Using Chlorophyll

The green leaves of summer contain chlorophyll, which drives photosynthesis – the molecular factory transforming carbon dioxide and light into glucose – which gives energy to the plant and cellulose for growth. When summer ends and autumn arrives, it is the short days which trigger the changes in deciduous trees. The chlorophyll is taken back from the leaves to be recycled, but the leaves become not just superfluous, but a liability.

Abscission Zones

In order to exert a force of suction, to draw water from the ground during the summer, leaves sweat through their high surface area. In winter these same leaves could cause the trees to dry out and die, so they must be removed. The scientific process of leaf-removal is known as abscission. When the shorter days of Autumn arrive, a number of chemical changes occur and the abscission zone at the base of the year begins to swell, cutting off the flow of nutrients from the tree to the leaf and vice-versa. The zone then begins to tear, the leaf falls off or is blown away, and a protective layer seals the wound, preventing water evaporation and entry of bugs.

Anthocyanins and Aphids

But why do the leaves go so many different colours? The removal of the chlorophyll reveals other colours in the leaf – yellow, orange and brown – but some leaves turn red or purple for another important reason. The shorter days which trigger the process of abscission, also initiate another process in the leaves of certain trees to produce a group of chemicals called anthocyanins, which are deep red or purple in colour. This is not, however, just vanity on behalf of the tree.

In fact, the red colours are used to conceal the shades of yellow which attract aphids. So, trees which are more susceptible to aphids, or are native to areas where aphids are more of a problem, are able to confuse their enemies and survive to grace another spring.

The Structure and Growth of Flowering Plants: A Comparison Between Monocots and Dicots

An overview of the structure and function of an angiosperms’ root system, stem and leaves, and flowering plant’s adaptations to their environment.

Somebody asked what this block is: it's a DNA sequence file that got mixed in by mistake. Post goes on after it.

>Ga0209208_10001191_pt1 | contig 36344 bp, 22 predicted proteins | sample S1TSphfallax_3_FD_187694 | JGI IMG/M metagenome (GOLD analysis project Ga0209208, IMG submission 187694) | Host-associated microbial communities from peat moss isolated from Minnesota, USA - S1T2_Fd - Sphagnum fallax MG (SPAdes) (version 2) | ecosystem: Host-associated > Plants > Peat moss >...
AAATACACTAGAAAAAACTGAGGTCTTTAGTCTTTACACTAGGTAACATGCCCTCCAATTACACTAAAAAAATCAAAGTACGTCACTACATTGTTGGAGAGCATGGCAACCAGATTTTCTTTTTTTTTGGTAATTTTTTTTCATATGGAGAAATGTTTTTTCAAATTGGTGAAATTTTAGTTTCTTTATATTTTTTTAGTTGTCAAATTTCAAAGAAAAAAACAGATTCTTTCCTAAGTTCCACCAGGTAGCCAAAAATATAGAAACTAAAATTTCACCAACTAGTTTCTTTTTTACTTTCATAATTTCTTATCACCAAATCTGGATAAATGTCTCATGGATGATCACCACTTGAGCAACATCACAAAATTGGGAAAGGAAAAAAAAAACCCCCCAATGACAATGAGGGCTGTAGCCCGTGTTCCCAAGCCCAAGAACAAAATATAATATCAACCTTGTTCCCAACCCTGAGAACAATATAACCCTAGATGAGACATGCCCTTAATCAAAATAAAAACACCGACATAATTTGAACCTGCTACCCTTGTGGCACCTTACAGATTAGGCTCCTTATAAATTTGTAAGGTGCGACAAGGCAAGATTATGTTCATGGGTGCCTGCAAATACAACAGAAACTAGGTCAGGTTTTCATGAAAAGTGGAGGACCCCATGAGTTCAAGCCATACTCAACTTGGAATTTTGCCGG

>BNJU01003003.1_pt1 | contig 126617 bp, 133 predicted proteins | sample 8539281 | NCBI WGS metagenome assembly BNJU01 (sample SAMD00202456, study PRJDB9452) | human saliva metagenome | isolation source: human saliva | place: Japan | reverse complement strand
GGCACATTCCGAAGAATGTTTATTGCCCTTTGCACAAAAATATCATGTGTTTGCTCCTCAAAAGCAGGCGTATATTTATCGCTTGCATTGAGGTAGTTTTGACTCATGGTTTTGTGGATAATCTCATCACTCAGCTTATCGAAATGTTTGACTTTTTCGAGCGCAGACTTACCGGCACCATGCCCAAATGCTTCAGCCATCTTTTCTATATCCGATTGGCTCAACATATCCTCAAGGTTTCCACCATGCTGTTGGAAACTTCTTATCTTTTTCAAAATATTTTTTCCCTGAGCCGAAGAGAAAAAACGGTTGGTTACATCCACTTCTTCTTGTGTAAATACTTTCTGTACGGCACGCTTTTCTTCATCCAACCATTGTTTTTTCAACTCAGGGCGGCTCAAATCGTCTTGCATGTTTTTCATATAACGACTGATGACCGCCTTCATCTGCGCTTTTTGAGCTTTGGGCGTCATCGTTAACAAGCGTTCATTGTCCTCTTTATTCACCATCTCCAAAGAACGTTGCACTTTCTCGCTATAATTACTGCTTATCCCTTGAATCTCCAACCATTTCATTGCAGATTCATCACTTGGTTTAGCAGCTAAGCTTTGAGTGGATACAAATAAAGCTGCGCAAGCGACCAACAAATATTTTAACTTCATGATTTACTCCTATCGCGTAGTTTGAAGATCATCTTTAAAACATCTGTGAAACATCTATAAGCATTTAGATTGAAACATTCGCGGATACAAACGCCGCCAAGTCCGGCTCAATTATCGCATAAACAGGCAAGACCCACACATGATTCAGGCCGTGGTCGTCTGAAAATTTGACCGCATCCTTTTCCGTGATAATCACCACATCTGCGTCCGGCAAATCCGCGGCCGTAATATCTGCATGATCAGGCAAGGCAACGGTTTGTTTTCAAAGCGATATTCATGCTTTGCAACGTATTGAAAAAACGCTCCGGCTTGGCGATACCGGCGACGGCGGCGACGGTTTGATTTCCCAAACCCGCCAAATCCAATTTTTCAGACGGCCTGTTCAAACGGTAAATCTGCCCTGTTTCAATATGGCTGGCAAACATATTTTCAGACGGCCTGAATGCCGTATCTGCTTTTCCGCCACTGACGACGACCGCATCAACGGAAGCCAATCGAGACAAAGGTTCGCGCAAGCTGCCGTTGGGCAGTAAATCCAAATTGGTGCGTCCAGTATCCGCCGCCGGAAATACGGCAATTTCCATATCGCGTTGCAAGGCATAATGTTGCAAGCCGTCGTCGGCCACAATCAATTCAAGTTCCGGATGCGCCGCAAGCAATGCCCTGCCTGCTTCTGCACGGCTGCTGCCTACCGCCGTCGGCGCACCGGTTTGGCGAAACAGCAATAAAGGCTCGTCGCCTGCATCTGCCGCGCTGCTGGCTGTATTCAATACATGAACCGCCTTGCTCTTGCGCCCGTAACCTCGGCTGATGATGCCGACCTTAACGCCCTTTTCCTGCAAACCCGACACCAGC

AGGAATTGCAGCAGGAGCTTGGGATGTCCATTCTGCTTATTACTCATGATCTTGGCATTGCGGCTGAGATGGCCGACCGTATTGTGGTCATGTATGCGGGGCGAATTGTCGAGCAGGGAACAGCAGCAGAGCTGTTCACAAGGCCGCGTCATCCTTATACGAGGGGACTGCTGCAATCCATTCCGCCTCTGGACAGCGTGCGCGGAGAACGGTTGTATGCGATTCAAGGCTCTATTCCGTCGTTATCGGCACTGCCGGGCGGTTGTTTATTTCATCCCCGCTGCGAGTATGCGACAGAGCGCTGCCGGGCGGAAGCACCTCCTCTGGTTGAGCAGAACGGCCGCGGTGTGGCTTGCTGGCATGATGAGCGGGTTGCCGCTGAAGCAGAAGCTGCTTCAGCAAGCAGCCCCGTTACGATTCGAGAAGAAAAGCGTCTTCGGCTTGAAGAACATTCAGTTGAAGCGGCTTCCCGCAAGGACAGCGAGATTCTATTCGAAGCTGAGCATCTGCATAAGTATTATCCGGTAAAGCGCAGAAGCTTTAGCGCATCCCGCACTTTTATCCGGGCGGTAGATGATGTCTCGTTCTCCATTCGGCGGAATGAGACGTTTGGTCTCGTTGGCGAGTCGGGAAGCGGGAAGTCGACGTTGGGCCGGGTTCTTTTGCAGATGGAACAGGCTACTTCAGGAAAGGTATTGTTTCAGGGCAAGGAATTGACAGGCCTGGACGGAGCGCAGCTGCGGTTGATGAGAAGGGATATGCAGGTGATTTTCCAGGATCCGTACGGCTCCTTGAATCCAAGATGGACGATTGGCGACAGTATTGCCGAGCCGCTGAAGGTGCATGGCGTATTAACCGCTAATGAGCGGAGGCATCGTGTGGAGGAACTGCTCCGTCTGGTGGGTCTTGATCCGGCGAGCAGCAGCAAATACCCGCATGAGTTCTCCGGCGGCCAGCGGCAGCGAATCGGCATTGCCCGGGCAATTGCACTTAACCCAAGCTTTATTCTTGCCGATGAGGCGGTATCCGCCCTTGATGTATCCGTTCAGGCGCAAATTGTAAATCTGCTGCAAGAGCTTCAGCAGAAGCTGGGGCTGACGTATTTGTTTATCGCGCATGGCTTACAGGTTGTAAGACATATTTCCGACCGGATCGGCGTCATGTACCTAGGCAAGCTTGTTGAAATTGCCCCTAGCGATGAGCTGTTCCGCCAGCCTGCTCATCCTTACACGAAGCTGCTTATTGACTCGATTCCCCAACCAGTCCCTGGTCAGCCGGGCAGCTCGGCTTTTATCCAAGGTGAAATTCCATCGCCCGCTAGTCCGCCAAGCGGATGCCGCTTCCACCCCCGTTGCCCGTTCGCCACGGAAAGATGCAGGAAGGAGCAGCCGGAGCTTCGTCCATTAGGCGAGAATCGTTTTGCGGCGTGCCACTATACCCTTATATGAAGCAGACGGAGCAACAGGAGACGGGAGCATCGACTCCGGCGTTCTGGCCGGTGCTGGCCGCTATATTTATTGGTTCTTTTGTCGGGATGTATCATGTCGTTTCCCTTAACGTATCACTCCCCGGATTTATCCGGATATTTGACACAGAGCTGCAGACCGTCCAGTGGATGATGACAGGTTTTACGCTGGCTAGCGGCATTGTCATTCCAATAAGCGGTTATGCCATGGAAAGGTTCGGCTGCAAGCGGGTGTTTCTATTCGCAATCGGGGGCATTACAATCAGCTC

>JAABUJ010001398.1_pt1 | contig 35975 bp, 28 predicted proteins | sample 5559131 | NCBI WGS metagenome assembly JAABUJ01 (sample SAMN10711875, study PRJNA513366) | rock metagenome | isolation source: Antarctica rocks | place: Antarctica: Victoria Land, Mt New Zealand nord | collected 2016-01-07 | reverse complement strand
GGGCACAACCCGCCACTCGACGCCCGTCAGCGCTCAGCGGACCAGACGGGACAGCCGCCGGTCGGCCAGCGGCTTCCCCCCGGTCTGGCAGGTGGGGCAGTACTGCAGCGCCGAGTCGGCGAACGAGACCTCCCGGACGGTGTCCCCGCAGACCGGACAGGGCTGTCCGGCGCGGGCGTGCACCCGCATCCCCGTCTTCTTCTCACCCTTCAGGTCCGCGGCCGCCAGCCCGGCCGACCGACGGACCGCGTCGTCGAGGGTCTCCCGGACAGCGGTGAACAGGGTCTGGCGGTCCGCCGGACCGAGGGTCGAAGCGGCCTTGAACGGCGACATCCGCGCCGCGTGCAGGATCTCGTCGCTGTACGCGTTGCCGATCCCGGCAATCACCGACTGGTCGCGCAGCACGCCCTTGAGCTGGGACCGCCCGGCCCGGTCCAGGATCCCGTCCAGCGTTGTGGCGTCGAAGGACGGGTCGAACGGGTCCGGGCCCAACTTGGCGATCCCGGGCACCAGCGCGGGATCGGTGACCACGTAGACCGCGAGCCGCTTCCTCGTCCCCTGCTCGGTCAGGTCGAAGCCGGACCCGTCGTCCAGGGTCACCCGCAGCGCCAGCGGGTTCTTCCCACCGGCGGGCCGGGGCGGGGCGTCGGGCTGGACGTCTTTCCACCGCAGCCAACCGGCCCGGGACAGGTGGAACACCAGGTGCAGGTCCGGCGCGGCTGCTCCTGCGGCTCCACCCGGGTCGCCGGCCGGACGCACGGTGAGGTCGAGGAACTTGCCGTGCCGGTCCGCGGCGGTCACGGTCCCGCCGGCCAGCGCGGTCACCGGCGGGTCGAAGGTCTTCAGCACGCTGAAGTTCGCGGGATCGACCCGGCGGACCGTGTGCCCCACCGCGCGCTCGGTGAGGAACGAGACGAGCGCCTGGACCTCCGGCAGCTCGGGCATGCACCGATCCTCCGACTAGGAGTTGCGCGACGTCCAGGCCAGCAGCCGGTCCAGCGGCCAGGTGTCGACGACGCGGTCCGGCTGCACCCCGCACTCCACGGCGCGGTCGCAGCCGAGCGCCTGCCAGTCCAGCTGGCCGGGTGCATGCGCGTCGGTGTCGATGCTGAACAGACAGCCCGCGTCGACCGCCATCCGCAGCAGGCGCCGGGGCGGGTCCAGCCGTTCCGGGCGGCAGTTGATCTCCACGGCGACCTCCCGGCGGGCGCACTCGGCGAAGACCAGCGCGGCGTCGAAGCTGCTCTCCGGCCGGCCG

Angiosperms are the most diverse and widespread group of plants. There are over 280,000 known species of flowering plants.

Plant Adaptations to the Environment

Like other organisms, plants have evolved over time, often reflecting the environment in which they live. For example, the cactus that has reduced its leaf size and uses its stem for photosynthesis as a way of reducing water loss. Or plants that live in water that have adapted feathery leaves to increase surface area for photosynthesis.

For most plants however, conditions are not that extreme, and could vary on a daily, weekly or seasonal basis. Because of this, plants have developed physiological adaptations.

Plants produce a hormone that closes stomata when there is not much rainfall or water in soil. Stomata are pores in the plant leaves through which water is lost, or released. In wetter conditions, plants will open their stomata to excrete extra water.

The Difference Between Monocots and Dicots

Monocots:

  • One cotyledon (embryo)
  • Veins in leaves usually parallel
  • Stems have vascular bundles, complexly arranged
  • Fibrous root system
  • Floral parts usually in multiples of threes

Examples of monocots include grasses (wheat, rice, corn), cattails, lilies, palms trees, orchids, bamboos and yuccas.

Dicots:

  • Two cotyledons
  • Leaf veins are usually netlike